You might think looking at that bag that it’s tiny or light, but these quantum singularities of sucrose are hefty. The bag might have been slightly bigger than a 3x5 card but then remember ... a half a pound! So if you’re looking for something to put in a sock instead of a roll of quarter when beating that guy who refuses to pay up on those bad debts ... this is the candy.
The photo above really doesn’t give the scale. They’re about an inch and a half long, but the picture makes them look like teensy licorice pastels.
So when I was shooting them, I though, I’ll put something in there for scale. For some reason instead of a coin or M&M, I went with my finger (because they’re about the size of the top two knuckles of my index finger). But then I remembered after looking at the photo ... my fingers are abnormal ... and not a very attractive addition to Candy Blog. (You can view it here.)
The Orange jelly bean is very crunchy and hard on the outside. The interesting aspect here is that it’s apparent that the jelly center is flavored. (Many regular pectin-style beans are not - the flavor is in the innermost layer of the shell.)
So the next flavor I tried was Cherry Red. This was, in fact cherry. It’s a soft and medicinal flavor, not tangy, just sweet but with a little cherry blossom note to it. I hated it.
Black Licorice is pretty intense. The anise flavor is light & bright but has a lingering burning sensation that builds up over the several bites that it takes to consume it. It lacks the deeper woodsy licorice notes but it’s still rather nice. The food coloring makes my tongue green/black and leaves a bitter aftertaste.
Purple Grape might be more vile than Cherry. It’s bitter and floral and insanely sweet.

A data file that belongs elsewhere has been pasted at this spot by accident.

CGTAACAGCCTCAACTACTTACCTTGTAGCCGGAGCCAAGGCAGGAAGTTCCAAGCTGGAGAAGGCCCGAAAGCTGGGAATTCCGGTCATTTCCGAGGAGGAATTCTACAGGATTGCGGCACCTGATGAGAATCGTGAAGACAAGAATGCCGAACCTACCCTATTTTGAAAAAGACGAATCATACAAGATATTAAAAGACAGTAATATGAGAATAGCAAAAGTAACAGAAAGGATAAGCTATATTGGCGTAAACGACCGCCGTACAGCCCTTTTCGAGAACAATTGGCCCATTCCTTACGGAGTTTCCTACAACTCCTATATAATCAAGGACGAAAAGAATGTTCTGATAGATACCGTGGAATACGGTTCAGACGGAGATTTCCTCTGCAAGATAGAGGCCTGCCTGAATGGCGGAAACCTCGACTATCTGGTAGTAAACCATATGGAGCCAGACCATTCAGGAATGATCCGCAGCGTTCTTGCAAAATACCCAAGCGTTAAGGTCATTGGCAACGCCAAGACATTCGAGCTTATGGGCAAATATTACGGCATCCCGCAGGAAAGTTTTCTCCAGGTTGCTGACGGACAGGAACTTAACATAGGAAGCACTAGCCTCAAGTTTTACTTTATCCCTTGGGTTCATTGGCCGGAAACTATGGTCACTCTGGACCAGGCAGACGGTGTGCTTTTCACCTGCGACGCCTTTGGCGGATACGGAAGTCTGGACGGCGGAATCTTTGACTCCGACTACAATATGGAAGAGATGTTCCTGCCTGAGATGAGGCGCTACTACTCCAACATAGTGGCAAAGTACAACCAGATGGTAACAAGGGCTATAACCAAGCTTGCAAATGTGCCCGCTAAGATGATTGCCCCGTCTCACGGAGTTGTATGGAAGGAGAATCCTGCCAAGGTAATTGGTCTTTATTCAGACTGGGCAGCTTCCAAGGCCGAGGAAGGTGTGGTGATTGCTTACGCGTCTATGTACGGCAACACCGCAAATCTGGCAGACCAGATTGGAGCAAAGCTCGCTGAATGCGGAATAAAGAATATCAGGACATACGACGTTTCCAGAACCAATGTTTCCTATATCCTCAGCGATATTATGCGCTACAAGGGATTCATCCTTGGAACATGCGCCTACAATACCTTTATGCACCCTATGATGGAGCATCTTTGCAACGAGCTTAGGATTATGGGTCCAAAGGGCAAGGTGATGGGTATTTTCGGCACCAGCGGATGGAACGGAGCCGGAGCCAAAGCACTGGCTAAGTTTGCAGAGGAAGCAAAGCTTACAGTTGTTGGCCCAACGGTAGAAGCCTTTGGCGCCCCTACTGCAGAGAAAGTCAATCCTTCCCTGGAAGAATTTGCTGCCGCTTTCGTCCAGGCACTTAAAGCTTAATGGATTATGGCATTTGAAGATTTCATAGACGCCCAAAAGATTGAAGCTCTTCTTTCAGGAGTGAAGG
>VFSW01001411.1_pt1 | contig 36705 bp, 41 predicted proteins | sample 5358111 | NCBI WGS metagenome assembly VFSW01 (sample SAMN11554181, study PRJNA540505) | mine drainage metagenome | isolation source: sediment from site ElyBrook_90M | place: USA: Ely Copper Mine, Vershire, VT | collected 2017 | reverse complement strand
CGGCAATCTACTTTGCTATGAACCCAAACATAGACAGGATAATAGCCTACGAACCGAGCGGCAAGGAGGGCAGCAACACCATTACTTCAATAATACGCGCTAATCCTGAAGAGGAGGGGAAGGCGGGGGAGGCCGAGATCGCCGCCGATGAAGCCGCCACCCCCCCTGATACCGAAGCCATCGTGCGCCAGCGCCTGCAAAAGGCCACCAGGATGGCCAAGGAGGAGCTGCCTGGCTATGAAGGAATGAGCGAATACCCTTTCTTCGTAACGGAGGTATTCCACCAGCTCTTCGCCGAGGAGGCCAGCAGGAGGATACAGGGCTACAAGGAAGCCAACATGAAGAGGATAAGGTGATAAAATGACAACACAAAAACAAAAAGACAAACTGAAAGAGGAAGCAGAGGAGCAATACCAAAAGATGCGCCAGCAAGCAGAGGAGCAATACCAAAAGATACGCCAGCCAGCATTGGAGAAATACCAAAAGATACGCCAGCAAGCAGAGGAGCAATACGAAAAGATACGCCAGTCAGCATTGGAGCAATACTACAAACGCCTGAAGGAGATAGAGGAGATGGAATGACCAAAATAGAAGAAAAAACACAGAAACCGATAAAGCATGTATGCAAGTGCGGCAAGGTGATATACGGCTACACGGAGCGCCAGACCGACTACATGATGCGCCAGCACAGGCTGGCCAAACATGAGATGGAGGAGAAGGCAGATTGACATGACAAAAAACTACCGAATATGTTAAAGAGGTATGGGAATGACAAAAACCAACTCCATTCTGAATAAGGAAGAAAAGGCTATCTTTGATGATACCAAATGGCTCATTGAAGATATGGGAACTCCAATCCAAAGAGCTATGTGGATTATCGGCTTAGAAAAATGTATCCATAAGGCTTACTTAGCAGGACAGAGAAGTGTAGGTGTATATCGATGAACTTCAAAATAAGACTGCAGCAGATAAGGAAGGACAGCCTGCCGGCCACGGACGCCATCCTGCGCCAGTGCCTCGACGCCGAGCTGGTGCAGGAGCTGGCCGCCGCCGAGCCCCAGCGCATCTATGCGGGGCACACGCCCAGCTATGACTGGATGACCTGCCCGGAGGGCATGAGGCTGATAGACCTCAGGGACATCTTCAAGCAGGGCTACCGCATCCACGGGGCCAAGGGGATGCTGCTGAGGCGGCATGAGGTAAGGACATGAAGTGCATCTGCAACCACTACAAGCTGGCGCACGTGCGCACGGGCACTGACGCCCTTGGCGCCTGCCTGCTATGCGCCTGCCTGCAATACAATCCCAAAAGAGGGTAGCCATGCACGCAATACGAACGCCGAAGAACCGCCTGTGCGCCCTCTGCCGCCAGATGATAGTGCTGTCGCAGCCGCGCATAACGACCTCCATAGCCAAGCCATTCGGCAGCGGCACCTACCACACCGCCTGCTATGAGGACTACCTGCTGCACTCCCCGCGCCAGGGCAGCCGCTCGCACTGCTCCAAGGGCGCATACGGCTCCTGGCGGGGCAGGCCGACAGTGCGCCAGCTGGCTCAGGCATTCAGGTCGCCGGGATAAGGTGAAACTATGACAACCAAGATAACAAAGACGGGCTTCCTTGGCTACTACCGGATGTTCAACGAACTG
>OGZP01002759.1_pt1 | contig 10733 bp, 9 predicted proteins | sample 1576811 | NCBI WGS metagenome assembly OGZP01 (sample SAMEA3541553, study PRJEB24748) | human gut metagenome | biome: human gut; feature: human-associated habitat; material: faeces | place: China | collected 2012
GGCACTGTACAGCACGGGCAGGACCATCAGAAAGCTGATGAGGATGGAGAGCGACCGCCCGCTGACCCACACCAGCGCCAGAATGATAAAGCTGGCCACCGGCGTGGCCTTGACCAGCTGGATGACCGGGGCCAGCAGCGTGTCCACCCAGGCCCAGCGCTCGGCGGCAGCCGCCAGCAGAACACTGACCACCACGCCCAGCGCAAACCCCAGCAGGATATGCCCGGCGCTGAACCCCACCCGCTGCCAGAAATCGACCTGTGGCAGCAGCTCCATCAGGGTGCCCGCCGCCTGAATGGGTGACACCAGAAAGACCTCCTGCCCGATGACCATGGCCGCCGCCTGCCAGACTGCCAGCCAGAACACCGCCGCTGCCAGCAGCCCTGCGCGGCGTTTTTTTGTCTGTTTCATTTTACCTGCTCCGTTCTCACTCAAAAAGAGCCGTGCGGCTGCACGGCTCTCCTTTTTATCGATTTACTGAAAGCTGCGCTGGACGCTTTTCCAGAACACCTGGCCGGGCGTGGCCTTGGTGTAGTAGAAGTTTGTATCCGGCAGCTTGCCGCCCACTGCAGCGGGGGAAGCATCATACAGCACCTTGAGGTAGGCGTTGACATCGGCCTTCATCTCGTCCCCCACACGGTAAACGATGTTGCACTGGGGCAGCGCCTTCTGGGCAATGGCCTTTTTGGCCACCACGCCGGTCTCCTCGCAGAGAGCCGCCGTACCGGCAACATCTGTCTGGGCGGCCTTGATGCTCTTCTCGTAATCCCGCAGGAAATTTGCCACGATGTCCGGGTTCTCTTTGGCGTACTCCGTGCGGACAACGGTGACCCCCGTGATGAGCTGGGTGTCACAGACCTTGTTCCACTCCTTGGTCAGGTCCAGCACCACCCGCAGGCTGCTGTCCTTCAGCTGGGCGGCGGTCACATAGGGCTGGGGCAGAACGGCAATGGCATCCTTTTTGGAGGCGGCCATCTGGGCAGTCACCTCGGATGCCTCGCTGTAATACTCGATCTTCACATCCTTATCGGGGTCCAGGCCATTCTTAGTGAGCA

Lemon Yellow is quite zesty which helps to balance out the sugary grain to the shell.
White Vanilla was confusing at first. I thought maybe it was coconut but then I realized that it wasn’t even vanilla, just kind of unflavored. But I was grateful for the break from food coloring.
Pink Strawberry tasted rather like bubblegum at first ... and may actually be bubble gum flavor for all I know. It was sweet and bitter and reminded me of bad childhood friendships.
I think there’s also a green one, but I didn’t get that in my mix.
The citrus ones were passably interesting. I have to say that they’re much better than the Hiding Eggs, but I wouldn’t call that a recommendation. I liked the novelty of the size and enjoyed feeling like a giant for a little while. But the intense crunchy shell (which is very much like the Easter marshmallow eggs) didn’t really do much more than add crunch & extra sugar instead of some flavor.
So this just goes to show that the proportions of modern jelly beans (both the Pectin Bean size and the chic Jelly Belly size) are optimal.
Meticulously photographed and documented reviews of candy from around the world. And the occasional other sweet adventures. Open your mouth, expand your mind.